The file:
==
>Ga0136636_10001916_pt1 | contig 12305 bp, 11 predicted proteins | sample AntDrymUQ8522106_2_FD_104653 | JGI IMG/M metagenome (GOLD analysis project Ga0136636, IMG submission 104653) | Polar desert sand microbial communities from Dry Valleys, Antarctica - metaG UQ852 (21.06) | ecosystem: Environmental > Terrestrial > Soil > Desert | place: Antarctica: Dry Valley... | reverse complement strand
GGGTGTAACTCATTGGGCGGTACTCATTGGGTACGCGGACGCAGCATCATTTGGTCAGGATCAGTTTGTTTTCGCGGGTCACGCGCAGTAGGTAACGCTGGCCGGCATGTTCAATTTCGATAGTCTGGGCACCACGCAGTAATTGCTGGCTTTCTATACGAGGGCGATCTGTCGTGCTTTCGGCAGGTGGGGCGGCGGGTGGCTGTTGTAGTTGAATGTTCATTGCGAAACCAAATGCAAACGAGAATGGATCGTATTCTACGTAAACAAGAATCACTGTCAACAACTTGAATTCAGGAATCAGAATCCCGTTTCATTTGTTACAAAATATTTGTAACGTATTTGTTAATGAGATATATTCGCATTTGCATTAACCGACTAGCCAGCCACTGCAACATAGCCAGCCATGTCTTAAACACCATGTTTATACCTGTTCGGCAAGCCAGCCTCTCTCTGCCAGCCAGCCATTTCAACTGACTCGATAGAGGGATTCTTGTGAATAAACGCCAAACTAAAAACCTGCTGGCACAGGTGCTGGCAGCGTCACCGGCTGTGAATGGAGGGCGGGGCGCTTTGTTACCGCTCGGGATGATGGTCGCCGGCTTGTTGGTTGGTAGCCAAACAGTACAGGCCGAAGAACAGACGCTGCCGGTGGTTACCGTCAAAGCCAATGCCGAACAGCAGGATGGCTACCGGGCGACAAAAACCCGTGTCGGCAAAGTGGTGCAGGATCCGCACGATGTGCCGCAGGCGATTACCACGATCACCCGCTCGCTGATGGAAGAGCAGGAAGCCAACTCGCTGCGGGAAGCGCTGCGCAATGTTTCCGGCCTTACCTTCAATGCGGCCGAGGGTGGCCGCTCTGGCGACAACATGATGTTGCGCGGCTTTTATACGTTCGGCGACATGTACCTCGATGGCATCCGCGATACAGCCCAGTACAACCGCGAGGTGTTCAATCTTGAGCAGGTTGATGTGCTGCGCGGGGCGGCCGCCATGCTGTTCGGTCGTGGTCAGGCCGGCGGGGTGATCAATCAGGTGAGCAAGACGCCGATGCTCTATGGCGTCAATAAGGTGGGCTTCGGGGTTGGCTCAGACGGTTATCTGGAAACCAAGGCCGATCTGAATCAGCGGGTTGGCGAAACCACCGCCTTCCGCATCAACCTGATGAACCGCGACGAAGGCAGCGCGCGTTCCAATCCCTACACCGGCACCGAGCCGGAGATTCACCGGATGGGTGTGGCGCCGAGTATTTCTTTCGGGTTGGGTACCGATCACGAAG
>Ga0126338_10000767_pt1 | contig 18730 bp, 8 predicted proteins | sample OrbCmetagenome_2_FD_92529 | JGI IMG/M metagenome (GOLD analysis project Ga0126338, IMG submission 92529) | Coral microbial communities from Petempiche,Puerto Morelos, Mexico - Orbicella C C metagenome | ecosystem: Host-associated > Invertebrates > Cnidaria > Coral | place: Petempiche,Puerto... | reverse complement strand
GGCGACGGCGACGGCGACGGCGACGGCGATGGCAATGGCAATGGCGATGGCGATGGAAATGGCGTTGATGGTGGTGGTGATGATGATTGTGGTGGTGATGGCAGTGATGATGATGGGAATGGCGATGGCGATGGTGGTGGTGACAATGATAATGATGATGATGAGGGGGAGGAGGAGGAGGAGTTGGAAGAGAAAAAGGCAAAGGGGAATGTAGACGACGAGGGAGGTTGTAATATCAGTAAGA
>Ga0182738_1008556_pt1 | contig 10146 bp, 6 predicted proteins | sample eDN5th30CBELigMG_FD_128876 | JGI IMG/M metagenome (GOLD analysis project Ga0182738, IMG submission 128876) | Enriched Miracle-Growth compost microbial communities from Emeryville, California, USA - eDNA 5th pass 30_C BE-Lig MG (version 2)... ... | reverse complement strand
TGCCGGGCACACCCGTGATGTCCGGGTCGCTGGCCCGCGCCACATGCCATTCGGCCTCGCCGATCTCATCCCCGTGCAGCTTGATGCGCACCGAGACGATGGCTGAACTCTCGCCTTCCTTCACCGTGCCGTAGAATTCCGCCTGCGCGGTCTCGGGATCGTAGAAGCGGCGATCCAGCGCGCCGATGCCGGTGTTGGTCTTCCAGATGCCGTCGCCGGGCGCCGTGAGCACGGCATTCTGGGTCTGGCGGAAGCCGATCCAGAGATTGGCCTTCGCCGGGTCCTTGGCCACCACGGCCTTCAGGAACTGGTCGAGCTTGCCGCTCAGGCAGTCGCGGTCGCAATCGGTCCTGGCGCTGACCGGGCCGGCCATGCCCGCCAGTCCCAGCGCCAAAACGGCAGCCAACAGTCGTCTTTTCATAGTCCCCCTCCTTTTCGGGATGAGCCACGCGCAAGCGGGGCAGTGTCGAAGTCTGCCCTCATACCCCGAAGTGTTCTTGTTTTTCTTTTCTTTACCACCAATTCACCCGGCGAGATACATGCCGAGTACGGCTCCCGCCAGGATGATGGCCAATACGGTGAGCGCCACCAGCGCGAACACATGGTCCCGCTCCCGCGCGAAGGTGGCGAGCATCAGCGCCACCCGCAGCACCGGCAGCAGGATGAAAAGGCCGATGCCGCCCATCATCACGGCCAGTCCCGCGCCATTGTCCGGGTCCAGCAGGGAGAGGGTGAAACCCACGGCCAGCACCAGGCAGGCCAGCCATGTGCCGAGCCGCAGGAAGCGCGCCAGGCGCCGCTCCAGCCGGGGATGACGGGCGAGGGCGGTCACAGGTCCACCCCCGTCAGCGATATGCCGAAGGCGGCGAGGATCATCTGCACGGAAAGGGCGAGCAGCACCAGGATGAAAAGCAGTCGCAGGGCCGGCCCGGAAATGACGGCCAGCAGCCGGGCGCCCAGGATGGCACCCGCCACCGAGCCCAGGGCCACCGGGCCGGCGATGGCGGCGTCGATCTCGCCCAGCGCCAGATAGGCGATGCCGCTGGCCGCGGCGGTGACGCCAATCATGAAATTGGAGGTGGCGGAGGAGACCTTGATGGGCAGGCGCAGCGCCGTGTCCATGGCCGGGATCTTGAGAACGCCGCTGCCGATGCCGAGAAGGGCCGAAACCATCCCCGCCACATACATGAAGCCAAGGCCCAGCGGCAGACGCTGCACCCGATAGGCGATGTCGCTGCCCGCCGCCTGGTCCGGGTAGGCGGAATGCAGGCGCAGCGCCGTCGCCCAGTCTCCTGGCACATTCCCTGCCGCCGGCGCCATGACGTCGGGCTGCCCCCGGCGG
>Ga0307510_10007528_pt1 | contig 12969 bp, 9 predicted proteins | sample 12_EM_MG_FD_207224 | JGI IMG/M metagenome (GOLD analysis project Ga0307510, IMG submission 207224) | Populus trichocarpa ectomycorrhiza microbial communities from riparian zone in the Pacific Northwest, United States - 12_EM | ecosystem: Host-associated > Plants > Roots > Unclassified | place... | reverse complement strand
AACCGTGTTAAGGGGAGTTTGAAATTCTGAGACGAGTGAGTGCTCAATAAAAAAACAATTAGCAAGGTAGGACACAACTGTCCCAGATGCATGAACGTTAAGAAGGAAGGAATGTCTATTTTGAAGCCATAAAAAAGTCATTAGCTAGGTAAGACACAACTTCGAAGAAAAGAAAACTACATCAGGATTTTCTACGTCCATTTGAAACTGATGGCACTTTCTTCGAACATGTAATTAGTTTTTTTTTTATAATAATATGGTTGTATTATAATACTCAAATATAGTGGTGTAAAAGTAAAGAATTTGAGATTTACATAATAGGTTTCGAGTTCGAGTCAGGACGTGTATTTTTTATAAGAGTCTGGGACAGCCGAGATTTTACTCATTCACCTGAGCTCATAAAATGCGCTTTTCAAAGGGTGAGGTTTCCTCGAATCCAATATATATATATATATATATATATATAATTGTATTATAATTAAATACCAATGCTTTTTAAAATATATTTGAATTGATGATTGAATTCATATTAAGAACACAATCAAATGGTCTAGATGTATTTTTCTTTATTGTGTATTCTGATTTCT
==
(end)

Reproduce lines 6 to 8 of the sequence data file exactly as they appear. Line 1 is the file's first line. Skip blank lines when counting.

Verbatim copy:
TGCCGGGCACACCCGTGATGTCCGGGTCGCTGGCCCGCGCCACATGCCATTCGGCCTCGCCGATCTCATCCCCGTGCAGCTTGATGCGCACCGAGACGATGGCTGAACTCTCGCCTTCCTTCACCGTGCCGTAGAATTCCGCCTGCGCGGTCTCGGGATCGTAGAAGCGGCGATCCAGCGCGCCGATGCCGGTGTTGGTCTTCCAGATGCCGTCGCCGGGCGCCGTGAGCACGGCATTCTGGGTCTGGCGGAAGCCGATCCAGAGATTGGCCTTCGCCGGGTCCTTGGCCACCACGGCCTTCAGGAACTGGTCGAGCTTGCCGCTCAGGCAGTCGCGGTCGCAATCGGTCCTGGCGCTGACCGGGCCGGCCATGCCCGCCAGTCCCAGCGCCAAAACGGCAGCCAACAGTCGTCTTTTCATAGTCCCCCTCCTTTTCGGGATGAGCCACGCGCAAGCGGGGCAGTGTCGAAGTCTGCCCTCATACCCCGAAGTGTTCTTGTTTTTCTTTTCTTTACCACCAATTCACCCGGCGAGATACATGCCGAGTACGGCTCCCGCCAGGATGATGGCCAATACGGTGAGCGCCACCAGCGCGAACACATGGTCCCGCTCCCGCGCGAAGGTGGCGAGCATCAGCGCCACCCGCAGCACCGGCAGCAGGATGAAAAGGCCGATGCCGCCCATCATCACGGCCAGTCCCGCGCCATTGTCCGGGTCCAGCAGGGAGAGGGTGAAACCCACGGCCAGCACCAGGCAGGCCAGCCATGTGCCGAGCCGCAGGAAGCGCGCCAGGCGCCGCTCCAGCCGGGGATGACGGGCGAGGGCGGTCACAGGTCCACCCCCGTCAGCGATATGCCGAAGGCGGCGAGGATCATCTGCACGGAAAGGGCGAGCAGCACCAGGATGAAAAGCAGTCGCAGGGCCGGCCCGGAAATGACGGCCAGCAGCCGGGCGCCCAGGATGGCACCCGCCACCGAGCCCAGGGCCACCGGGCCGGCGATGGCGGCGTCGATCTCGCCCAGCGCCAGATAGGCGATGCCGCTGGCCGCGGCGGTGACGCCAATCATGAAATTGGAGGTGGCGGAGGAGACCTTGATGGGCAGGCGCAGCGCCGTGTCCATGGCCGGGATCTTGAGAACGCCGCTGCCGATGCCGAGAAGGGCCGAAACCATCCCCGCCACATACATGAAGCCAAGGCCCAGCGGCAGACGCTGCACCCGATAGGCGATGTCGCTGCCCGCCGCCTGGTCCGGGTAGGCGGAATGCAGGCGCAGCGCCGTCGCCCAGTCTCCTGGCACATTCCCTGCCGCCGGCGCCATGACGTCGGGCTGCCCCCGGCGG
>Ga0307510_10007528_pt1 | contig 12969 bp, 9 predicted proteins | sample 12_EM_MG_FD_207224 | JGI IMG/M metagenome (GOLD analysis project Ga0307510, IMG submission 207224) | Populus trichocarpa ectomycorrhiza microbial communities from riparian zone in the Pacific Northwest, United States - 12_EM | ecosystem: Host-associated > Plants > Roots > Unclassified | place... | reverse complement strand
AACCGTGTTAAGGGGAGTTTGAAATTCTGAGACGAGTGAGTGCTCAATAAAAAAACAATTAGCAAGGTAGGACACAACTGTCCCAGATGCATGAACGTTAAGAAGGAAGGAATGTCTATTTTGAAGCCATAAAAAAGTCATTAGCTAGGTAAGACACAACTTCGAAGAAAAGAAAACTACATCAGGATTTTCTACGTCCATTTGAAACTGATGGCACTTTCTTCGAACATGTAATTAGTTTTTTTTTTATAATAATATGGTTGTATTATAATACTCAAATATAGTGGTGTAAAAGTAAAGAATTTGAGATTTACATAATAGGTTTCGAGTTCGAGTCAGGACGTGTATTTTTTATAAGAGTCTGGGACAGCCGAGATTTTACTCATTCACCTGAGCTCATAAAATGCGCTTTTCAAAGGGTGAGGTTTCCTCGAATCCAATATATATATATATATATATATATATAATTGTATTATAATTAAATACCAATGCTTTTTAAAATATATTTGAATTGATGATTGAATTCATATTAAGAACACAATCAAATGGTCTAGATGTATTTTTCTTTATTGTGTATTCTGATTTCT